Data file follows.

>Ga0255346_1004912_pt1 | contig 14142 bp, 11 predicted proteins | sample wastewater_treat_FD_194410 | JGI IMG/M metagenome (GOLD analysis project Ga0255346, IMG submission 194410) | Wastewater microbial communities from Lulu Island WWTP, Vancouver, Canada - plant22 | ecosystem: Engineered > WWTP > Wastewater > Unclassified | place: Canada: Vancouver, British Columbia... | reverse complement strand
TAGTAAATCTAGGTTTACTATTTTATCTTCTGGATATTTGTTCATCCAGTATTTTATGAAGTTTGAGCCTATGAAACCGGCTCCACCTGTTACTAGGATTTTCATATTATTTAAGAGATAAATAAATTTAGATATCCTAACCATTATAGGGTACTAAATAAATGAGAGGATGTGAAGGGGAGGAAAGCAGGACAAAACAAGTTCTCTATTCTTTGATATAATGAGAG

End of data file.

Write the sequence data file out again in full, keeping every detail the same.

>Ga0255346_1004912_pt1 | contig 14142 bp, 11 predicted proteins | sample wastewater_treat_FD_194410 | JGI IMG/M metagenome (GOLD analysis project Ga0255346, IMG submission 194410) | Wastewater microbial communities from Lulu Island WWTP, Vancouver, Canada - plant22 | ecosystem: Engineered > WWTP > Wastewater > Unclassified | place: Canada: Vancouver, British Columbia... | reverse complement strand
TAGTAAATCTAGGTTTACTATTTTATCTTCTGGATATTTGTTCATCCAGTATTTTATGAAGTTTGAGCCTATGAAACCGGCTCCACCTGTTACTAGGATTTTCATATTATTTAAGAGATAAATAAATTTAGATATCCTAACCATTATAGGGTACTAAATAAATGAGAGGATGTGAAGGGGAGGAAAGCAGGACAAAACAAGTTCTCTATTCTTTGATATAATGAGAG